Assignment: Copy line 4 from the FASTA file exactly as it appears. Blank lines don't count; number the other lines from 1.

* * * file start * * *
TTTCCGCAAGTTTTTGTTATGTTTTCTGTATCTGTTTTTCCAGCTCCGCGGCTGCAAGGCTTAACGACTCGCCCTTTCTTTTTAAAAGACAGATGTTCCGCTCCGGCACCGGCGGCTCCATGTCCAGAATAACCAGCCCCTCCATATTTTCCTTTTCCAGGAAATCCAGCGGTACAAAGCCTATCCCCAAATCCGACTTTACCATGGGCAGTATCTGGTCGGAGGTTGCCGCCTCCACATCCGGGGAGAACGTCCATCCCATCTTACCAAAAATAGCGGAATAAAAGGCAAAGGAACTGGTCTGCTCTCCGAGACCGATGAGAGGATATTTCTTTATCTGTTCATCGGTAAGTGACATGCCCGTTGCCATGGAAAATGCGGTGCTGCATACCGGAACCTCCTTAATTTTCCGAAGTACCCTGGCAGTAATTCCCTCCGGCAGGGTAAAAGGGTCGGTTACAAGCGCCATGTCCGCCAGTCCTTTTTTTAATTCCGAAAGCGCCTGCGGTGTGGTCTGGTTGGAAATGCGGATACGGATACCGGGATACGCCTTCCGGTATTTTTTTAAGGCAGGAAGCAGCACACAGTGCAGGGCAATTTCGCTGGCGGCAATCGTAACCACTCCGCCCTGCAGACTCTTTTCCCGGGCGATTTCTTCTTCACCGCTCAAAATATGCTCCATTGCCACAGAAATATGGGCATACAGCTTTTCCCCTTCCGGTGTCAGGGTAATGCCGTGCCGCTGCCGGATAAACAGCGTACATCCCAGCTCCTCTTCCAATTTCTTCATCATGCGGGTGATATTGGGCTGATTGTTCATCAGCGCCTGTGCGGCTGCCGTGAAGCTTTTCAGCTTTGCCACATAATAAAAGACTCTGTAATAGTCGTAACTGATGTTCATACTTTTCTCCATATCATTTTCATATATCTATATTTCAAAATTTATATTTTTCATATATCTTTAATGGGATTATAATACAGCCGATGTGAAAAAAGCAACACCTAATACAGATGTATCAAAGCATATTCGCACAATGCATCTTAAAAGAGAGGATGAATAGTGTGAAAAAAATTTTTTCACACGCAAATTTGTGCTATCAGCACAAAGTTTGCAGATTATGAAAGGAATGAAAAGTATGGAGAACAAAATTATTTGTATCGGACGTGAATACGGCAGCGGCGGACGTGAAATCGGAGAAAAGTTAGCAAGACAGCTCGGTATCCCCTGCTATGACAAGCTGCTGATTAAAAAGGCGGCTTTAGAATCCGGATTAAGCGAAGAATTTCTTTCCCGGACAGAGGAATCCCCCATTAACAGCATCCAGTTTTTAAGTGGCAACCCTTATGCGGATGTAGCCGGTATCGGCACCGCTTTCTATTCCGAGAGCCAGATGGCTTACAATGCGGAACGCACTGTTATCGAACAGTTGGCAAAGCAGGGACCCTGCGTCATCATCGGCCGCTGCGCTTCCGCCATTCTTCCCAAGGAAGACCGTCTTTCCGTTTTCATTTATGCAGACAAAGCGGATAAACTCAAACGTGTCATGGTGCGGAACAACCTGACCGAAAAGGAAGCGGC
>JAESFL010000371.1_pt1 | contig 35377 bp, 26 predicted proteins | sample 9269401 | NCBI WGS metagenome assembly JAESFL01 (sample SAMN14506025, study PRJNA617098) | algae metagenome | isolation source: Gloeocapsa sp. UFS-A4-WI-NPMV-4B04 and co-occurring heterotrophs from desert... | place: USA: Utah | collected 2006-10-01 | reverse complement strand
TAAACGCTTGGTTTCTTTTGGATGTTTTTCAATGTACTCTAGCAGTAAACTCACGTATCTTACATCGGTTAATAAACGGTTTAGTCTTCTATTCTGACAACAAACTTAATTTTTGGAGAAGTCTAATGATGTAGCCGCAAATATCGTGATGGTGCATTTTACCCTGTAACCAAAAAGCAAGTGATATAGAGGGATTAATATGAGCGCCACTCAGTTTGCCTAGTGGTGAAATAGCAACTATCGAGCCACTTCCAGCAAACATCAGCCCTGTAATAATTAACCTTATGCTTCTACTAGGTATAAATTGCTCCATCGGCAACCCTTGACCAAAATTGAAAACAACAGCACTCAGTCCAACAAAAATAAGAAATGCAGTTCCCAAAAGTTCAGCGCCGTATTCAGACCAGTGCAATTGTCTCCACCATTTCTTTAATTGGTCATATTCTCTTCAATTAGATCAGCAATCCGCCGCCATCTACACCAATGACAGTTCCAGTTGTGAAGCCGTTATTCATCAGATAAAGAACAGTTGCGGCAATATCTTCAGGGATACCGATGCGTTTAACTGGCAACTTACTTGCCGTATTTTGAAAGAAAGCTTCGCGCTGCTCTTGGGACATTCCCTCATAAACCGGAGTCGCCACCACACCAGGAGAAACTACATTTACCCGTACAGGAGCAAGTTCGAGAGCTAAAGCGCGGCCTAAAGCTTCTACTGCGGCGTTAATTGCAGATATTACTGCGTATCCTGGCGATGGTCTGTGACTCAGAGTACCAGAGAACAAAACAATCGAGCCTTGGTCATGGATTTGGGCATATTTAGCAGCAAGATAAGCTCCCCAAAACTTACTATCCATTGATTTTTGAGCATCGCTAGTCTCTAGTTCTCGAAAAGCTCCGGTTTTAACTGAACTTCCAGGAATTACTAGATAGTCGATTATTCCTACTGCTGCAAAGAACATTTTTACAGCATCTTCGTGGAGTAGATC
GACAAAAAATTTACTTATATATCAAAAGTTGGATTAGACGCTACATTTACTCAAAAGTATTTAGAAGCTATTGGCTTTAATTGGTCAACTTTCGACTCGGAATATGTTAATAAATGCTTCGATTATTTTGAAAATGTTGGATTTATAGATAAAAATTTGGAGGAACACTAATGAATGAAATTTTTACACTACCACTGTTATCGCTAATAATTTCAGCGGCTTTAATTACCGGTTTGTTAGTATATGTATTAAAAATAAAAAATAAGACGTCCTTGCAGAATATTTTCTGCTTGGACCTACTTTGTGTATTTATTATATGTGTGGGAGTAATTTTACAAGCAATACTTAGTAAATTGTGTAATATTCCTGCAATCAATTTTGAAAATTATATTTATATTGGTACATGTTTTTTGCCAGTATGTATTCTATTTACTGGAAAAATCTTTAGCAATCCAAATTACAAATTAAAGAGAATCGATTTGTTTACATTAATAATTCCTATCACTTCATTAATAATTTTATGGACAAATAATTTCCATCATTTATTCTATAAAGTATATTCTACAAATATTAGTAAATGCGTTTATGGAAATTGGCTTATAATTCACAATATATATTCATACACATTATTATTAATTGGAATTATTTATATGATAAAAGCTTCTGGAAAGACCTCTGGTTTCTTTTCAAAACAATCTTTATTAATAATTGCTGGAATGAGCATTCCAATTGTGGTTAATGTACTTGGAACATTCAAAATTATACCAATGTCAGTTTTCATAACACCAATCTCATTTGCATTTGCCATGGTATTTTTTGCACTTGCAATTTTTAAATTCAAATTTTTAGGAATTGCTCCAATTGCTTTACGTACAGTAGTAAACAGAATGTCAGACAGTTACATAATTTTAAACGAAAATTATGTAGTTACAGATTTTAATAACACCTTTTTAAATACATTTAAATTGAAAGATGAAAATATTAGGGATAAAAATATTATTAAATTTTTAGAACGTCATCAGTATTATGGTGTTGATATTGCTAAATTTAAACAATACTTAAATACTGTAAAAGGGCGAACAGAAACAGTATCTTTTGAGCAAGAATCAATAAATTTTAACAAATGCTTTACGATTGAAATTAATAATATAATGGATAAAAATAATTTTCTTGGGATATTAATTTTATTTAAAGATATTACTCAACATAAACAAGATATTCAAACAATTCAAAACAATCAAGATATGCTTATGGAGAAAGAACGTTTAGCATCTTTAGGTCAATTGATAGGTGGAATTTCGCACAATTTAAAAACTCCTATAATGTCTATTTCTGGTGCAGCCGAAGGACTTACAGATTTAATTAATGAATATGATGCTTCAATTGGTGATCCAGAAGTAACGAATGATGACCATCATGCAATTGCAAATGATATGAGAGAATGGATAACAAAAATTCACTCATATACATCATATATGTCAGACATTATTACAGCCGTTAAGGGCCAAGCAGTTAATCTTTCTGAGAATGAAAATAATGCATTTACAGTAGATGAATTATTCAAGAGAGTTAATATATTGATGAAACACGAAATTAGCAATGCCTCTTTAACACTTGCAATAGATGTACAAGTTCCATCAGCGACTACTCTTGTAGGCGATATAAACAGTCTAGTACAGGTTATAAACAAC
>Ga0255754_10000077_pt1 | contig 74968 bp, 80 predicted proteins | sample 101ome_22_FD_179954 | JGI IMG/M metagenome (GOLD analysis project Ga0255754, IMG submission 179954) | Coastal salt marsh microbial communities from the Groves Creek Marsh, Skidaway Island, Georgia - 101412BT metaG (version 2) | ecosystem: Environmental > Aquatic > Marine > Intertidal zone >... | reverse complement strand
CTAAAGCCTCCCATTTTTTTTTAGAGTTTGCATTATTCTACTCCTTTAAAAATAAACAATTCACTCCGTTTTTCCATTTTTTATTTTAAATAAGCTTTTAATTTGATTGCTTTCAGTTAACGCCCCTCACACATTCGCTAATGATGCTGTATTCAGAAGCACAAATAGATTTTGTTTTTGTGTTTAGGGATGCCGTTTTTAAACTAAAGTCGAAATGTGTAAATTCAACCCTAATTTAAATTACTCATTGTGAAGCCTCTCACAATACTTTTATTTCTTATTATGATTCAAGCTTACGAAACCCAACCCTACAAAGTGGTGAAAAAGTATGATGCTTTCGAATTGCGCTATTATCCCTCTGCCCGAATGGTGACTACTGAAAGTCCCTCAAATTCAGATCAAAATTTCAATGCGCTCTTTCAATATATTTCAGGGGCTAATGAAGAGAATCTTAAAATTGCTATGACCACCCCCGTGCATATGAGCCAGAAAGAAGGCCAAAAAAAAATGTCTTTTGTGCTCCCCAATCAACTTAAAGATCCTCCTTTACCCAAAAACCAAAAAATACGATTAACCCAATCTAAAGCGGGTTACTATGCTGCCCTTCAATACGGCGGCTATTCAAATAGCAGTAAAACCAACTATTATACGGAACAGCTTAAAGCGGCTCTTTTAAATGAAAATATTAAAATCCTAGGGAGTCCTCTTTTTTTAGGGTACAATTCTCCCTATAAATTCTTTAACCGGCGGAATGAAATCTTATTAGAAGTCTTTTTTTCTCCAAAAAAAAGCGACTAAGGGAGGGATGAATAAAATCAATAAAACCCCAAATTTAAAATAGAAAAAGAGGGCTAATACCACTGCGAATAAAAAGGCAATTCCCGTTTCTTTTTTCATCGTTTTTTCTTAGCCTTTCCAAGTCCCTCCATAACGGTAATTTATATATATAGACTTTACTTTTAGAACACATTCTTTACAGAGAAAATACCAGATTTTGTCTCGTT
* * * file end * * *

GACAAAAAATTTACTTATATATCAAAAGTTGGATTAGACGCTACATTTACTCAAAAGTATTTAGAAGCTATTGGCTTTAATTGGTCAACTTTCGACTCGGAATATGTTAATAAATGCTTCGATTATTTTGAAAATGTTGGATTTATAGATAAAAATTTGGAGGAACACTAATGAATGAAATTTTTACACTACCACTGTTATCGCTAATAATTTCAGCGGCTTTAATTACCGGTTTGTTAGTATATGTATTAAAAATAAAAAATAAGACGTCCTTGCAGAATATTTTCTGCTTGGACCTACTTTGTGTATTTATTATATGTGTGGGAGTAATTTTACAAGCAATACTTAGTAAATTGTGTAATATTCCTGCAATCAATTTTGAAAATTATATTTATATTGGTACATGTTTTTTGCCAGTATGTATTCTATTTACTGGAAAAATCTTTAGCAATCCAAATTACAAATTAAAGAGAATCGATTTGTTTACATTAATAATTCCTATCACTTCATTAATAATTTTATGGACAAATAATTTCCATCATTTATTCTATAAAGTATATTCTACAAATATTAGTAAATGCGTTTATGGAAATTGGCTTATAATTCACAATATATATTCATACACATTATTATTAATTGGAATTATTTATATGATAAAAGCTTCTGGAAAGACCTCTGGTTTCTTTTCAAAACAATCTTTATTAATAATTGCTGGAATGAGCATTCCAATTGTGGTTAATGTACTTGGAACATTCAAAATTATACCAATGTCAGTTTTCATAACACCAATCTCATTTGCATTTGCCATGGTATTTTTTGCACTTGCAATTTTTAAATTCAAATTTTTAGGAATTGCTCCAATTGCTTTACGTACAGTAGTAAACAGAATGTCAGACAGTTACATAATTTTAAACGAAAATTATGTAGTTACAGATTTTAATAACACCTTTTTAAATACATTTAAATTGAAAGATGAAAATATTAGGGATAAAAATATTATTAAATTTTTAGAACGTCATCAGTATTATGGTGTTGATATTGCTAAATTTAAACAATACTTAAATACTGTAAAAGGGCGAACAGAAACAGTATCTTTTGAGCAAGAATCAATAAATTTTAACAAATGCTTTACGATTGAAATTAATAATATAATGGATAAAAATAATTTTCTTGGGATATTAATTTTATTTAAAGATATTACTCAACATAAACAAGATATTCAAACAATTCAAAACAATCAAGATATGCTTATGGAGAAAGAACGTTTAGCATCTTTAGGTCAATTGATAGGTGGAATTTCGCACAATTTAAAAACTCCTATAATGTCTATTTCTGGTGCAGCCGAAGGACTTACAGATTTAATTAATGAATATGATGCTTCAATTGGTGATCCAGAAGTAACGAATGATGACCATCATGCAATTGCAAATGATATGAGAGAATGGATAACAAAAATTCACTCATATACATCATATATGTCAGACATTATTACAGCCGTTAAGGGCCAAGCAGTTAATCTTTCTGAGAATGAAAATAATGCATTTACAGTAGATGAATTATTCAAGAGAGTTAATATATTGATGAAACACGAAATTAGCAATGCCTCTTTAACACTTGCAATAGATGTACAAGTTCCATCAGCGACTACTCTTGTAGGCGATATAAACAGTCTAGTACAGGTTATAAACAAC